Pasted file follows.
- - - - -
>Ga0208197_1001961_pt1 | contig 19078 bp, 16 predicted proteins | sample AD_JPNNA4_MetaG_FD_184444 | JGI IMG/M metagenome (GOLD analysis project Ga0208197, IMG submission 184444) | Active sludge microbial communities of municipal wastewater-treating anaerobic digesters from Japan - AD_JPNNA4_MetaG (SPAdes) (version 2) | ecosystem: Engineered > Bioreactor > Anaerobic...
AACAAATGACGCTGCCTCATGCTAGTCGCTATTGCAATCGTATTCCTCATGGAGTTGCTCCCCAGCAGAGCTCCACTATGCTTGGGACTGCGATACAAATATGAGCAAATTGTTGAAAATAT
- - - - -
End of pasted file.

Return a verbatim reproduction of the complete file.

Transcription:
>Ga0208197_1001961_pt1 | contig 19078 bp, 16 predicted proteins | sample AD_JPNNA4_MetaG_FD_184444 | JGI IMG/M metagenome (GOLD analysis project Ga0208197, IMG submission 184444) | Active sludge microbial communities of municipal wastewater-treating anaerobic digesters from Japan - AD_JPNNA4_MetaG (SPAdes) (version 2) | ecosystem: Engineered > Bioreactor > Anaerobic...
AACAAATGACGCTGCCTCATGCTAGTCGCTATTGCAATCGTATTCCTCATGGAGTTGCTCCCCAGCAGAGCTCCACTATGCTTGGGACTGCGATACAAATATGAGCAAATTGTTGAAAATAT